Doing heritage at home

Obviously, too many words have already been written trying make sense of, and distract ourselves from, the horrific thing that is happening (a pandemic). There is no point ignoring that, because it defines our waking moments. For this reason I have very mixed feelings about the artistic and cultural sector's responses to it all, because on the one hand, the point of the creative industries is to reflect and respond to what's going on in the world. But on the other, we all desperately need an escape, and institutions like theatres and galleries are well-placed to provide that. And on the OTHER hand (yes, I have three, temporarily, what of it), I have a sense that perhaps these fast-moving yet underfunded industries need a little rest, and should be happy to let everyone just watch some telly for a while. We have enough to do, enough problems to tackle in our own house, before trying to put out Yet More Content. Idk. 
Even so, today I tried to do something cultural to keep my bra…

A future in heritage?

This post is a little different, looking not at one exhibition or venue, but at working in museums. Specifically, this piece is about graduate anxiety, generational anxiety, working-in-the-arts anxiety, financial anxiety, who-even-am-I anxiety…sensing a theme?

In an effort to alleviate some of these things swilling around my brain, I took a leap and went to a conference designed for emerging museum professionals, called Moving On Up and run by the Museums Association. It was, in many ways, completely wonderful: a beautiful venue in the form of the Maritime Museum, Liverpool; the surprise of bumping into a girl from my MA course and getting to know her outside the constrained environment of a seminar where everybody is too sweaty and close together and awkward. The topics were interesting, but I was overwhelmed by the number of people in the room. There were maybe seventy of us, but I could not stop thinking – there aren’t enough jobs for everyone here, let alone the hundreds more who…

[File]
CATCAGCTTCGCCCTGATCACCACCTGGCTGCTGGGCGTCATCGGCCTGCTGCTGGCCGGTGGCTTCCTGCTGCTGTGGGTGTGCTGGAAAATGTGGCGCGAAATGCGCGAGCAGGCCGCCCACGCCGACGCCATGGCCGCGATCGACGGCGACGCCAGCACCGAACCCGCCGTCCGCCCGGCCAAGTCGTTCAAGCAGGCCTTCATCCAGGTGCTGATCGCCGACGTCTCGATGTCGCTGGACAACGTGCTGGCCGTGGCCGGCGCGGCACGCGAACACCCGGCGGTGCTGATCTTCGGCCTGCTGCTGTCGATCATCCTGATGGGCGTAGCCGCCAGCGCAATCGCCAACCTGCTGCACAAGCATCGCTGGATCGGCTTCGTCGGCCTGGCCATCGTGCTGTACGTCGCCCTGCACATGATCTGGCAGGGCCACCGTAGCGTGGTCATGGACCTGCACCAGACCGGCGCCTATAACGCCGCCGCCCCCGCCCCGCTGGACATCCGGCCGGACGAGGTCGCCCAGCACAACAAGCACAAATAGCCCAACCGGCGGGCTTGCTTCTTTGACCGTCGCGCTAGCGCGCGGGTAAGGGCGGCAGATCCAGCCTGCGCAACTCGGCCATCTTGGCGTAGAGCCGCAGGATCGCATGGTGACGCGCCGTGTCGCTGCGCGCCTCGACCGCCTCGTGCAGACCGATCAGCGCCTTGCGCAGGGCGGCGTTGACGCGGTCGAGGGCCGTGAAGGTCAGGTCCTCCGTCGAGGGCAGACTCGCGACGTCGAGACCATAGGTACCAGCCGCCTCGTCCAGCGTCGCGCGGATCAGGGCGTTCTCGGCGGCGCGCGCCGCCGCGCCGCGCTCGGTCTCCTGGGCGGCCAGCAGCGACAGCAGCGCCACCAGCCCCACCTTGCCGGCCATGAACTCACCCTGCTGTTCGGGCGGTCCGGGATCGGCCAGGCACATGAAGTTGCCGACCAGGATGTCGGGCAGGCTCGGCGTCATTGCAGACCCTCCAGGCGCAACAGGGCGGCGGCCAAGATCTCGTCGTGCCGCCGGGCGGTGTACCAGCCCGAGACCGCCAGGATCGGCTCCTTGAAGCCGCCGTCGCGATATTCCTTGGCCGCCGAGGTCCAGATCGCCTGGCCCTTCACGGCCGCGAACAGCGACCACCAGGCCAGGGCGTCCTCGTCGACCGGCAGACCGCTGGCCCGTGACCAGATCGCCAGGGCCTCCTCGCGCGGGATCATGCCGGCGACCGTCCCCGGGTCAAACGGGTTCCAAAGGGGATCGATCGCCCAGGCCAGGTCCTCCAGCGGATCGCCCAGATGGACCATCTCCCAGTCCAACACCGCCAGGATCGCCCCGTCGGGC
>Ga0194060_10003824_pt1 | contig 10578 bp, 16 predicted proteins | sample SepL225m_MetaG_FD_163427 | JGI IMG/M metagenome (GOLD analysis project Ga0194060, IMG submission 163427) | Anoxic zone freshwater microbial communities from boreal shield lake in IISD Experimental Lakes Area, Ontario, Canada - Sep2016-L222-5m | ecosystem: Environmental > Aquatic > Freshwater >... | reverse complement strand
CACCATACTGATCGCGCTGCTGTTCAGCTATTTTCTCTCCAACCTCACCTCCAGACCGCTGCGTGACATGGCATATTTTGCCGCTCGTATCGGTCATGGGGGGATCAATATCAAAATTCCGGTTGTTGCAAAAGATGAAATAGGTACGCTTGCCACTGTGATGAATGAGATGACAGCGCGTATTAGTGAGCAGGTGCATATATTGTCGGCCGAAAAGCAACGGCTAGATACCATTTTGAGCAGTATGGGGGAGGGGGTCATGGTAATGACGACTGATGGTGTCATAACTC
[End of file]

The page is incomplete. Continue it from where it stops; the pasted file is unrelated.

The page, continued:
MANCHESTER, decolonising, butterflies

To absolutely no one's surprise, I haven't kept up with this blog. Every time I've been to an interesting thing, I've considered what I'd write about the experience, the profound and satisfying conclusions I might draw about culture/society/life blah blah, and decided not to bother. It turns out that this happens to me roughly once a day, everything from a nice bit of graphic design on a poster to a great chat with a museum visitor at work, so if anything, not writing these things down has made me notice their frequency and their value all the more. Sutton Hoo is a particularly good example of this, as I visited on a crisp day in December when the sun was low and the Vikings didn't seem very far out of reach. But I don't think it's a crying shame that I didn't write down the thoughts I had about epic stories, or the landscape, or the (truly excellent) interpretation techniques the National Trust has produced. Maybe just go yourself, if you can, and …